A Poet, a Painter, a Jeweler, and a Merchant enter Timon's house in Athens. The Jeweler shows off an impressive jewel he hopes to sell to Timon, and the Painter and Poet discuss commissioned works they have completed for Timon. The Poet comments about the senators entering Timon's house, but no one can understand his elevated prose, so he clarifies. He observes that Timon's large fortune and his generous nature draw all kinds of people to his house, from the lowest flatterers to Apemantus, a man who usually criticizes rather than praises. The Poet says that his latest work concerns Timon, a man enthroned by Fortune, sitting atop a hill where all gaze up at him adoringly. But he says that Fortune is fickle, and those who adore the man now blessed by Fortune will later not come to his aid if he falls. The Painter is impressed, but the Poet says that it is easy to demonstrate the quick actions of Fortune.
Timon and his attendants enter. A messenger tells him that his friend Ventidius has been imprisoned by creditors, and Timon decides to pay his debt in order to free him. Then an old Athenian enters and tells Timon about how his servant Lucilius hangs around his house charming his daughter. Timon negotiates with the old man for Lucilius to wed his daughter, and offers to provide cash to Lucilius to make the deal sweeter. Lucilius is thankful, and admits he owes Timon everything.
Then Timon accepts the poem and the painting from the Poet and the Painter, and he admires the Jeweler's gem. Apemantus enters, and Timon greets him. But Apemantus says Timon shouldn't expect a polite greeting from him until Timon is changed into his own dog, an event as unlikely as Timon's hangers-on becoming honest. Timon asks Apemantus's opinion about the painting and the jewel, and Apemantus scorns both, and then criticizes the Poet, calling him a flatterer.
The arrival of Alcibiades is announced, and Timon welcomes him. On the sidelines Apemantus scorns the fake courtesy of Timon's flatterers. Timon and Alcibiades exit, leaving Apemantus with several Lords. They ask if Apemantus plans to attend Timon's feast, which he plans to do, if only to watch flatterers at work. Apemantus exits, and the Lords discuss Timon's seemingly inexhaustible bounty--so great that his very possessions seem to breed and multiply under his nearly magical touch.
The first scene gives the audience a sense of Timon's status in Athens. Attended by merchants and artists anxious to sell him goods or artworks, Timon is the patron with the bottomless purse. And this bounty draws the lords and senators of Athens, who are anxious to benefit from his generosity. Timon seems glad to give gifts to any and all who arrive. He'll buy a painting, a poem, a jewel, merely because it is presented to him, and he'll offer cash to any who seem to need it--or not. And those around him come to believe that Timon's bounty is truly endless--that the more he spends, the more he has--that wealth breeds wealth.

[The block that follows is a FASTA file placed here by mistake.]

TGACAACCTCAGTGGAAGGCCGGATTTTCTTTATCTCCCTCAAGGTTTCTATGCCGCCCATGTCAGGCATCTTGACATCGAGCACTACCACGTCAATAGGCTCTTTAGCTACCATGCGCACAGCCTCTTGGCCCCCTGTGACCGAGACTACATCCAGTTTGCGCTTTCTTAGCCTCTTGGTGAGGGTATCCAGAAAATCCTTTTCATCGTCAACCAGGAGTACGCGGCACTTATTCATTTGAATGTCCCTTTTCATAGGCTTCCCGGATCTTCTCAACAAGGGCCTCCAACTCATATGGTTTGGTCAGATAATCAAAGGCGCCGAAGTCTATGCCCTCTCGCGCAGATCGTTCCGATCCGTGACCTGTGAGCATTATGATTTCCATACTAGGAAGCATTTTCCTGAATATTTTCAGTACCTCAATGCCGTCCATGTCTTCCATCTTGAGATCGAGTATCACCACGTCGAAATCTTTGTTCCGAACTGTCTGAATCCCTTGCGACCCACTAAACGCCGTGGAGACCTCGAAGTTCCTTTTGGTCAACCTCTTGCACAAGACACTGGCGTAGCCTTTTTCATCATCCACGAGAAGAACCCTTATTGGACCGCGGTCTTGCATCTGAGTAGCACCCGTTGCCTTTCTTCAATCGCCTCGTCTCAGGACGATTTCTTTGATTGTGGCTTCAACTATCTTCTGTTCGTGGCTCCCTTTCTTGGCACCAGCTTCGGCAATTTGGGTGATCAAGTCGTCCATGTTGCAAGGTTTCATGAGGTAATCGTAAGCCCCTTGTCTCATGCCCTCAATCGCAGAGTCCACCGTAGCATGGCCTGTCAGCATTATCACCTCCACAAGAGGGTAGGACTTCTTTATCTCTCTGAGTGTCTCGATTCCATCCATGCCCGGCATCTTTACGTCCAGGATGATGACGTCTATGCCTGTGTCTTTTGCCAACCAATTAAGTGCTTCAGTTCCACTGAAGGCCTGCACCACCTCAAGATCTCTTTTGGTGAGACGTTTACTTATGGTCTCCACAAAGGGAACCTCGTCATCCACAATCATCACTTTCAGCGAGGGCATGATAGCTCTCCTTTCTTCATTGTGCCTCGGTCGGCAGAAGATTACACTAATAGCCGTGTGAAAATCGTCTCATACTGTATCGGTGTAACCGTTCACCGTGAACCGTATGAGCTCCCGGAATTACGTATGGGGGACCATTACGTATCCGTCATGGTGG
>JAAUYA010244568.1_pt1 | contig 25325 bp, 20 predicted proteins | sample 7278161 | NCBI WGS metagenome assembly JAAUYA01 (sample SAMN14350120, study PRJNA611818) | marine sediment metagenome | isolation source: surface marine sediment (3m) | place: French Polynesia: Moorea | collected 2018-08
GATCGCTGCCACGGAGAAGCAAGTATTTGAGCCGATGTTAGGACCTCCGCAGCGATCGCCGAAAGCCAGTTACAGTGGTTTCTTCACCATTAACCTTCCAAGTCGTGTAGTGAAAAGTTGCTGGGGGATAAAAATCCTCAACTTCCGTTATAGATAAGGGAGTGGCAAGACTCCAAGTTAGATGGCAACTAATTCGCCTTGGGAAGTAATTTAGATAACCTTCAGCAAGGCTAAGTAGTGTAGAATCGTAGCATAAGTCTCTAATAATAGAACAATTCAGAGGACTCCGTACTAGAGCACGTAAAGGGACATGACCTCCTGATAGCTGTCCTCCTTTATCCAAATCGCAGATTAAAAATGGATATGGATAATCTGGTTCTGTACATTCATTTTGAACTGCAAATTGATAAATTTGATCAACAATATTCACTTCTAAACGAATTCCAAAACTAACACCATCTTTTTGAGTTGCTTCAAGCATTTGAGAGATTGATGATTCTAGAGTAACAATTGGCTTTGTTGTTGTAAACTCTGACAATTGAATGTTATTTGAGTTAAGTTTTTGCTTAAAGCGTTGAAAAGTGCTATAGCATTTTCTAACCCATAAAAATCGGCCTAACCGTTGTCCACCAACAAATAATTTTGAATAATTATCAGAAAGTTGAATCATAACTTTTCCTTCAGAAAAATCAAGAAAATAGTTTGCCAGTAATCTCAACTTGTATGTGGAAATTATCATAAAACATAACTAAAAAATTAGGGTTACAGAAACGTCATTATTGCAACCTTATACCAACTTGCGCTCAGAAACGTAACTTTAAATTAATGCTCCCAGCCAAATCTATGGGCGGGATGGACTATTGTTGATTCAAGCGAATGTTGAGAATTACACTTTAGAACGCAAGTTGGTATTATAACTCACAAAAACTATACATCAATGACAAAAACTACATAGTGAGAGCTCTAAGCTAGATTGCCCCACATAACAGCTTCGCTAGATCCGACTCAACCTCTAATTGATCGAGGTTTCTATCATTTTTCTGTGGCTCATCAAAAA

We also meet two other significant characters, Apemantus and Alcibiades, though Alcibiades will be more fleshed out later. Apemantus criticizes Timon for creating a court of flatterers, and is quick to make vicious observations. Yet Timon welcomes him to his house, apparently trying to get him to break down and be friendly. Apemantus, for his part, seems to enjoy being the critic, and has a rich environment to observe at Timon's house. But it's unclear what his real opinion of Timon is; if he really thinks he is a despicable breeder of flatterers, why does he consent to attend his feasts? Or is he merely a different breed of Timon's flatterers?
The Poet says his poem depicts a man favored by Fortune and admired by all, but also comments that Fortune is fickle, and can change suddenly. And in that situation, those who admired and flattered the successful man would not step to his aid. For the moment Timon is the man admired by all, and several will admit that they owe Timon everything (as Lucilius does). In the event of a change of fortune, the Poet has predicted correctly--Timon's friends will abandon him. But the Poet depicts this as a fault of Fortune, whereas for Timon it comes to be a fault of his fickle friends.
Or at least that's what I think he was doing in Timon of Athens. Just finished a blog on my take.
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Timon of Athens is an attack on the aristocracy of Elizabethan England, and their hypocritical society. It a play which most "scholars" describe as one of the Bard's "problem plays," but it is easily understood when compared to the real life financial issues suffered by Edward de Vere, 17th Earl of Oxford - who is a perfect double for Timon of Athens when it comes to his spending, gifting, partying, and bankruptcy.....